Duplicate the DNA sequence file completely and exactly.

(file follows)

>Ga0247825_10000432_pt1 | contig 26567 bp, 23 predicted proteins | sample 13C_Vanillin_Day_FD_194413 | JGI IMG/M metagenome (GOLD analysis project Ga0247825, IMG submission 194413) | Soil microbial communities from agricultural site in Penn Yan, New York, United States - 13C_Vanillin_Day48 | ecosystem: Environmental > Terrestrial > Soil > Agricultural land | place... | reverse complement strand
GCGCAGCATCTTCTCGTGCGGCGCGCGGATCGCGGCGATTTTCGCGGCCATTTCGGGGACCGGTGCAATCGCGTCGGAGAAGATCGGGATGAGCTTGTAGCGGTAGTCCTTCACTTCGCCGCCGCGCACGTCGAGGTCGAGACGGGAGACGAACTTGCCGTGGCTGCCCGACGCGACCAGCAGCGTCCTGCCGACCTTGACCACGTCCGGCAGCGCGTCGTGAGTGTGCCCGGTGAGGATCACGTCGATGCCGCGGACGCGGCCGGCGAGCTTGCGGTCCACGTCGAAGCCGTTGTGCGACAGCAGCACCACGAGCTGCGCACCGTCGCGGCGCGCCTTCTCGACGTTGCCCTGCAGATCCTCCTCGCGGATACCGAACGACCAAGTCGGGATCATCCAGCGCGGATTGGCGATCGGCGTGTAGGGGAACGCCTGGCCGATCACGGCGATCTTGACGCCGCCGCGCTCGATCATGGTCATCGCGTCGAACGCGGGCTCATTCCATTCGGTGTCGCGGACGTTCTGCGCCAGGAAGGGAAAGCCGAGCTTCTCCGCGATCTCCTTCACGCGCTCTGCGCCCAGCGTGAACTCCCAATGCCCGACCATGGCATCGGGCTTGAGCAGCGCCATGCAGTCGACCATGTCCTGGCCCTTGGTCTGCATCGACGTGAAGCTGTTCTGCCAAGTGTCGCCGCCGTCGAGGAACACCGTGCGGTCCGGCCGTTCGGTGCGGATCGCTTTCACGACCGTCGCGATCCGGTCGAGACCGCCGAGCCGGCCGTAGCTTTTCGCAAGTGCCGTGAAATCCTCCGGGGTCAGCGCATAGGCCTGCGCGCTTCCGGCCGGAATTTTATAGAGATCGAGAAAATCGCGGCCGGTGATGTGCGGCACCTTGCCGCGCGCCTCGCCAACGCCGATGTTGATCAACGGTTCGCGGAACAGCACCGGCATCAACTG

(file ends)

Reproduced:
>Ga0247825_10000432_pt1 | contig 26567 bp, 23 predicted proteins | sample 13C_Vanillin_Day_FD_194413 | JGI IMG/M metagenome (GOLD analysis project Ga0247825, IMG submission 194413) | Soil microbial communities from agricultural site in Penn Yan, New York, United States - 13C_Vanillin_Day48 | ecosystem: Environmental > Terrestrial > Soil > Agricultural land | place... | reverse complement strand
GCGCAGCATCTTCTCGTGCGGCGCGCGGATCGCGGCGATTTTCGCGGCCATTTCGGGGACCGGTGCAATCGCGTCGGAGAAGATCGGGATGAGCTTGTAGCGGTAGTCCTTCACTTCGCCGCCGCGCACGTCGAGGTCGAGACGGGAGACGAACTTGCCGTGGCTGCCCGACGCGACCAGCAGCGTCCTGCCGACCTTGACCACGTCCGGCAGCGCGTCGTGAGTGTGCCCGGTGAGGATCACGTCGATGCCGCGGACGCGGCCGGCGAGCTTGCGGTCCACGTCGAAGCCGTTGTGCGACAGCAGCACCACGAGCTGCGCACCGTCGCGGCGCGCCTTCTCGACGTTGCCCTGCAGATCCTCCTCGCGGATACCGAACGACCAAGTCGGGATCATCCAGCGCGGATTGGCGATCGGCGTGTAGGGGAACGCCTGGCCGATCACGGCGATCTTGACGCCGCCGCGCTCGATCATGGTCATCGCGTCGAACGCGGGCTCATTCCATTCGGTGTCGCGGACGTTCTGCGCCAGGAAGGGAAAGCCGAGCTTCTCCGCGATCTCCTTCACGCGCTCTGCGCCCAGCGTGAACTCCCAATGCCCGACCATGGCATCGGGCTTGAGCAGCGCCATGCAGTCGACCATGTCCTGGCCCTTGGTCTGCATCGACGTGAAGCTGTTCTGCCAAGTGTCGCCGCCGTCGAGGAACACCGTGCGGTCCGGCCGTTCGGTGCGGATCGCTTTCACGACCGTCGCGATCCGGTCGAGACCGCCGAGCCGGCCGTAGCTTTTCGCAAGTGCCGTGAAATCCTCCGGGGTCAGCGCATAGGCCTGCGCGCTTCCGGCCGGAATTTTATAGAGATCGAGAAAATCGCGGCCGGTGATGTGCGGCACCTTGCCGCGCGCCTCGCCAACGCCGATGTTGATCAACGGTTCGCGGAACAGCACCGGCATCAACTG